No happy ending for Vick

SCOTT GARBARINI, Sports Network

, Last Updated: 3:35 PM ET

Michael Vick's storybook season didn't come with the fairytale finish the Philadelphia Eagles and their fans were hoping for.

The clock struck midnight for the reformed quarterback when his final pass of Sunday's NFC Wild Card showdown with the Green Bay Packers was intercepted in the end zone, closing the final chapter on Vick's remarkable comeback tale and leaving yet another promising period for the Eagles to end in familiar frustration.

Philadelphia had its chances in the 21-16 loss to the sixth-seeded Packers, but a slow start on offence, repeated breakdowns on the defensive end, and an ill- timed off day from usually automatic kicker David Akers were all contributing factors to the NFC East champions' swift and sudden ousting from the playoffs.

The Eagles still nearly overcame all those obstacles behind another determined performance from Vick, who deftly engineered a critical 13-play, 75-yard touchdown drive that brought his team within five points with just over four minutes to play. The standout signal-caller would later march the offence to the Packers' 27-yard line in the final minute, before making his unintended contribution to Philadelphia's game-long assemblage of mistakes.

Vick's underthrow of well-covered rookie receiver Riley Cooper on a first-down play was snared by Green Bay cornerback Tramon Williams in the end zone, thwarting the Eagles' last remaining threat.

"We had four verticals [receivers] and I just took a shot at the end zone," Vick explained afterward. "I could have checked it down to the back, [but] I feel like I got greedy and took a shot at the end zone and didn't throw the right ball I wanted to throw and then it got picked off.

"It's a bad way to go out, but hey, I went out swinging."

Whether or not that pass will be Vick's last in an Eagles uniform has yet to be determined. The 30-year-old is unquestionably the most notable -- and most important -- of Philadelphia's cast of impending unrestricted free agents and in spite of his considerable baggage, would certainly command heavy interest if allowed to hit the open market.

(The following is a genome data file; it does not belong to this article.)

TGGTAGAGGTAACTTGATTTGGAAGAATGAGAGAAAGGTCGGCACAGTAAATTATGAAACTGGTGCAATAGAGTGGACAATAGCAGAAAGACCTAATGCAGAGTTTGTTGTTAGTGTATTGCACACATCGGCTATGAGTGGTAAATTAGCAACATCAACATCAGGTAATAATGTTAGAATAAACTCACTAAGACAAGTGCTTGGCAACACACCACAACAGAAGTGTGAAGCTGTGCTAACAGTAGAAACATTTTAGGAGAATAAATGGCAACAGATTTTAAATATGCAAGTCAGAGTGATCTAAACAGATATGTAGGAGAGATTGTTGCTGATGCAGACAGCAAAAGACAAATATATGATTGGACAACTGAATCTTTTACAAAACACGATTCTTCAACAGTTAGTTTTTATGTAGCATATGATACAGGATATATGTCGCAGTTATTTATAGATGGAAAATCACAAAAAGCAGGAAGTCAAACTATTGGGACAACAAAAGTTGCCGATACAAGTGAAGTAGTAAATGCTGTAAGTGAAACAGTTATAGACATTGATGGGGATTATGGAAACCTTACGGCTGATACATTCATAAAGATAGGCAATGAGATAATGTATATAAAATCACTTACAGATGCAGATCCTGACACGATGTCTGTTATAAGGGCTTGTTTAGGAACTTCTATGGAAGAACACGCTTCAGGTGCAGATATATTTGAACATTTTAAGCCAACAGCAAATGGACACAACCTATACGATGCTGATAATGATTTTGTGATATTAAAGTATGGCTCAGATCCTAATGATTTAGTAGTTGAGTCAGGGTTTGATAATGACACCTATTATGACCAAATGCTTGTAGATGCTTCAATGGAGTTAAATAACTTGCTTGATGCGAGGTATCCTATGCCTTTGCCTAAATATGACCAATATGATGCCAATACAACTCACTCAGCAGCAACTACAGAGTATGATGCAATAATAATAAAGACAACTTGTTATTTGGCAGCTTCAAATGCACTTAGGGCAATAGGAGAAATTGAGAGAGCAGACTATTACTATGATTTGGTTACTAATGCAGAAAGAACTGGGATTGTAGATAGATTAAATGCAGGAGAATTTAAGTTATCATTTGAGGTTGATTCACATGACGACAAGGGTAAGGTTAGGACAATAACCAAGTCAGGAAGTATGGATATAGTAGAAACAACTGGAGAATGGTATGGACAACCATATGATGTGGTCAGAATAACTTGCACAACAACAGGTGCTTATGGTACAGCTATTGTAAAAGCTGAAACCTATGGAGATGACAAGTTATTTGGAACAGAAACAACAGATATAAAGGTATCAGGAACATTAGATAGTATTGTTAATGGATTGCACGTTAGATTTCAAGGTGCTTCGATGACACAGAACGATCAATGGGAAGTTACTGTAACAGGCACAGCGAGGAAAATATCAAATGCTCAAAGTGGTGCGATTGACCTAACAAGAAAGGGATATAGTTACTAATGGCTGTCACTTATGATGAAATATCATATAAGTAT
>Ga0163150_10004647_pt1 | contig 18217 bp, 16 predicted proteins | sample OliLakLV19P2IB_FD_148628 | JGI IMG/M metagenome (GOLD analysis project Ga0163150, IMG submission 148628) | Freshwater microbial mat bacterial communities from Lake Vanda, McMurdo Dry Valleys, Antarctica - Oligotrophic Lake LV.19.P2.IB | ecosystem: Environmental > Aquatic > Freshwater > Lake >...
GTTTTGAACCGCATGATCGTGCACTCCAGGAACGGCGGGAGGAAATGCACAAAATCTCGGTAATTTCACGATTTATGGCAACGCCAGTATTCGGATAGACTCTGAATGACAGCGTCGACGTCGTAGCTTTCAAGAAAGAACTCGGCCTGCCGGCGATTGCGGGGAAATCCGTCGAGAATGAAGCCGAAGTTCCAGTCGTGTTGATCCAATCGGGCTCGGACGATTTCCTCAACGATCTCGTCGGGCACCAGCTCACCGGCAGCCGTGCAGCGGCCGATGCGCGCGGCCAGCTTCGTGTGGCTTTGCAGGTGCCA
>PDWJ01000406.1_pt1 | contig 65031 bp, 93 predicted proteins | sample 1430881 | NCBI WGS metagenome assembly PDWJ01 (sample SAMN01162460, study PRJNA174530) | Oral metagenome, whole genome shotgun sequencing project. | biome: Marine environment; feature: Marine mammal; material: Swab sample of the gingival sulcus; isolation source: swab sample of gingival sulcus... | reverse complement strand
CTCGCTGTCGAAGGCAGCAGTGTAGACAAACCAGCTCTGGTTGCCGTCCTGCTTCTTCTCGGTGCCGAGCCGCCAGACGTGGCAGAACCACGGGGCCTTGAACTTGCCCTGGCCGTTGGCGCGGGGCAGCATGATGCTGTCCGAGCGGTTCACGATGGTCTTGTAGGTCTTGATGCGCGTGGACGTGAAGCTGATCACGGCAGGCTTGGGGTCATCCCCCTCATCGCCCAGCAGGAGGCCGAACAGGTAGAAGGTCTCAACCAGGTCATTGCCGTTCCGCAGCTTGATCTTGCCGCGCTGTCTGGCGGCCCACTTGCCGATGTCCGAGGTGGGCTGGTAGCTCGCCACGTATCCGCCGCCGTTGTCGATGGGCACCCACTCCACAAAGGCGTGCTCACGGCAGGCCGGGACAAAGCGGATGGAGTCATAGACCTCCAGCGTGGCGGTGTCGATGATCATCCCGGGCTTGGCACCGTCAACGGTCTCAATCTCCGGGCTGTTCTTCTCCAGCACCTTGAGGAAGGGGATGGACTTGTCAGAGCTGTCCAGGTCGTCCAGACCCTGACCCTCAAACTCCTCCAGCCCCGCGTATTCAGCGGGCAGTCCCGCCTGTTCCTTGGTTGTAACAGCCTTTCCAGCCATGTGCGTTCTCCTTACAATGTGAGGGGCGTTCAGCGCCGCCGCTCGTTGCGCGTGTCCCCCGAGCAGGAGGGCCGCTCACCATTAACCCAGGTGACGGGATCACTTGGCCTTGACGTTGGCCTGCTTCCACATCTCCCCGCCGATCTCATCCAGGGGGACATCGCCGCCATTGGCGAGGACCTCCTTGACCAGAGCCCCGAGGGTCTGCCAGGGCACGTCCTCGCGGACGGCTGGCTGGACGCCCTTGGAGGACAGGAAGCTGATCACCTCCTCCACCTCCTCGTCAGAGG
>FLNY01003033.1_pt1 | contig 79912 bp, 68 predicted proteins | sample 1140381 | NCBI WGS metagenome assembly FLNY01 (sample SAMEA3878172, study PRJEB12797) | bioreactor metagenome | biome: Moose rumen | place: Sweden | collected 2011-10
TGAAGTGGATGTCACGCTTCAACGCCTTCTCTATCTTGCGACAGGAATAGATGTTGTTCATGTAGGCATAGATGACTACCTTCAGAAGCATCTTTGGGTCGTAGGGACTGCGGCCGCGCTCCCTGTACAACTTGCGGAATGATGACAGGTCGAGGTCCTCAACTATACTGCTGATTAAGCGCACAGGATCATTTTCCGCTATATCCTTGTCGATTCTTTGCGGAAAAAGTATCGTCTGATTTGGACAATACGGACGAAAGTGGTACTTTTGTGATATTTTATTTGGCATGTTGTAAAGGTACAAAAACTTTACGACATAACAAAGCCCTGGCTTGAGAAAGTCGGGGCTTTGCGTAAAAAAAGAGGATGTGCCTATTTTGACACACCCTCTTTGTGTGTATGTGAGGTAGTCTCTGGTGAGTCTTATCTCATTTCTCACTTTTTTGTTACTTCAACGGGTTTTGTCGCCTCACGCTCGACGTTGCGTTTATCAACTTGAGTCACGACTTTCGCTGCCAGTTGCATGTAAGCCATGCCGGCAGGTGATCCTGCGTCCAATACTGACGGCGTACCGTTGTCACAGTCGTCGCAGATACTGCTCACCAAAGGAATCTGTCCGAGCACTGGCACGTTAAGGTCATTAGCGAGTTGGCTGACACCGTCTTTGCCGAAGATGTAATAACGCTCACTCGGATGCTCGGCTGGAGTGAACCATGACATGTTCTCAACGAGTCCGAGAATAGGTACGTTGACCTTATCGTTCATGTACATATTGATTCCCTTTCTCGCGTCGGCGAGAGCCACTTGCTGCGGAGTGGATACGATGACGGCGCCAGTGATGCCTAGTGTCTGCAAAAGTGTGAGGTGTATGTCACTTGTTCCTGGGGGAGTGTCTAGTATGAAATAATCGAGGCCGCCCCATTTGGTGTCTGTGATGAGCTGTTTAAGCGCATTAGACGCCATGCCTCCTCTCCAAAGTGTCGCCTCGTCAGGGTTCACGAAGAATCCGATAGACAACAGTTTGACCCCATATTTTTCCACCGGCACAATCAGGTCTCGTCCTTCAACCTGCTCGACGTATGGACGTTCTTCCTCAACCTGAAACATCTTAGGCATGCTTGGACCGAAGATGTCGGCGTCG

Vick's first season of extended action since returning from a well-publicized two-year prison stay for his involvement in an illegal dog-fighting operation was a smashing success. The former No. 1 overall pick established career bests for passing yards (3,018), touchdown throws (21) and completion percentage (62.6) while maintaining his trademark scrambling skills, and his progression as a leader may have even exceeded the significant strides he made as a passer.

The Eagles do believe they have a ready-made replacement in backup Kevin Kolb, so the possibility that the organization will allow Vick to test the free-agent waters does exist. The more likely scenario is that Philadelphia will designate Vick as its franchise player in 2011, assuming that's an option if and when a new labour agreement takes place. That would enable the team to keep its offensive catalyst in the fold for at least one more year, as well as further evaluate whether Vick's 2010 breakthrough wasn't a fluke.

"I hope [to be back] but in this business, you never know," said Vick after Sunday's loss. "We'll see. I'm going to stay optimistic and keep believing. I still feel like I can play at a high level for the next couple of years."

AKERS OFF THE MARK

Akers concluded what could also be the longtime Eagle's final game with the franchise on a very down note, with the five-time Pro Bowl kicker missing a pair of attainable field goal attempts in Sunday's setback. He misfired on a 41-yard try in the first quarter, then later shanked a 34-yarder early in the fourth with his team trailing 21-10.

Philadelphia needed a touchdown on its final drive as a result of the second miss, with Vick eventually throwing the game-sealing interception.

"I really feel badly for my teammates, coaches, the organization and all that," Akers said afterward. "I've made a lot of kicks in my day. [Sunday], missing them, it hurts. I don't know what else to say. I didn't do what I should be doing."